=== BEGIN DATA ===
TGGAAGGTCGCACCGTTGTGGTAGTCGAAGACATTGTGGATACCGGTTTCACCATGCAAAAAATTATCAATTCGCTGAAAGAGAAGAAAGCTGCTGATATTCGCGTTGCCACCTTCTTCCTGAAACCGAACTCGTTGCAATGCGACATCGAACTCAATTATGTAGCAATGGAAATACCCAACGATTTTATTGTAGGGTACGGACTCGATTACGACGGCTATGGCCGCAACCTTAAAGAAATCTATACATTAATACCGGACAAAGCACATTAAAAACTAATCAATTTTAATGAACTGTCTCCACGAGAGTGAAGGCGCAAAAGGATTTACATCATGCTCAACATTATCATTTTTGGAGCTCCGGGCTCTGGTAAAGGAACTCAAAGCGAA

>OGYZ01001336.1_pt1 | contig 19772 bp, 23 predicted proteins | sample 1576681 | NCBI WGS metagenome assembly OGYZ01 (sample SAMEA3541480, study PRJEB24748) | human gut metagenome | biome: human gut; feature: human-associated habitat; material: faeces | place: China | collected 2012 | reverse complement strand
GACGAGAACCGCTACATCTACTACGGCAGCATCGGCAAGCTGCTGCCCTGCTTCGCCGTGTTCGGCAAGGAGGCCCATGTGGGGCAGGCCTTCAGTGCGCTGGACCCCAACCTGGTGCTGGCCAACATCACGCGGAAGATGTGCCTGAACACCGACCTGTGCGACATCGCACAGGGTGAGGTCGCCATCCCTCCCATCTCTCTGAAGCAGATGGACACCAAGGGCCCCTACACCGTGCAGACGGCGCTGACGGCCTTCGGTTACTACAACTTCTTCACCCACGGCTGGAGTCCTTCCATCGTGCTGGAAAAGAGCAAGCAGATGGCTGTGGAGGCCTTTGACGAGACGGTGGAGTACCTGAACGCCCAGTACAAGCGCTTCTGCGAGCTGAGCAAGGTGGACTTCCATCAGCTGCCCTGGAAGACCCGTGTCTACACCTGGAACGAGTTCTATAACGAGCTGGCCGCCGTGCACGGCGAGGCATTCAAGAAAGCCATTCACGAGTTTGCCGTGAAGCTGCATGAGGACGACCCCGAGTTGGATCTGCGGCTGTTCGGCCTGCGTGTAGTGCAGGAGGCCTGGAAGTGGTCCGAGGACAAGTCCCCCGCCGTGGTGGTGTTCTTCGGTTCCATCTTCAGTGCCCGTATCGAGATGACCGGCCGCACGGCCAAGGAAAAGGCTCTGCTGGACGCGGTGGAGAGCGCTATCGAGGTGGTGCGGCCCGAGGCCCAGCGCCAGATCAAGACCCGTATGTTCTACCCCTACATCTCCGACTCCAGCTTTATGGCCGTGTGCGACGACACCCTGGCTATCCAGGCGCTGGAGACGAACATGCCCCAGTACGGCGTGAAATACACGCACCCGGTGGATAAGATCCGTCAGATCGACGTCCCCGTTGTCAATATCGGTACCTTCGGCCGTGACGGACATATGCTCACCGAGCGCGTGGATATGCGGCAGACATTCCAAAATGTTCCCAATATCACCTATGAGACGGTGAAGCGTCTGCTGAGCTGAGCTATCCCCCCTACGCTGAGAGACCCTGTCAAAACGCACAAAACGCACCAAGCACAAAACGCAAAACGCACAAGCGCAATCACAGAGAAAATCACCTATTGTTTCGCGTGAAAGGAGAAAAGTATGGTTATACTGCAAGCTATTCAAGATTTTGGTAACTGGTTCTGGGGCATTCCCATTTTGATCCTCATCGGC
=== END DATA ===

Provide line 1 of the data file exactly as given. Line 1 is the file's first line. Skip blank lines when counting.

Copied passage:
TGGAAGGTCGCACCGTTGTGGTAGTCGAAGACATTGTGGATACCGGTTTCACCATGCAAAAAATTATCAATTCGCTGAAAGAGAAGAAAGCTGCTGATATTCGCGTTGCCACCTTCTTCCTGAAACCGAACTCGTTGCAATGCGACATCGAACTCAATTATGTAGCAATGGAAATACCCAACGATTTTATTGTAGGGTACGGACTCGATTACGACGGCTATGGCCGCAACCTTAAAGAAATCTATACATTAATACCGGACAAAGCACATTAAAAACTAATCAATTTTAATGAACTGTCTCCACGAGAGTGAAGGCGCAAAAGGATTTACATCATGCTCAACATTATCATTTTTGGAGCTCCGGGCTCTGGTAAAGGAACTCAAAGCGAA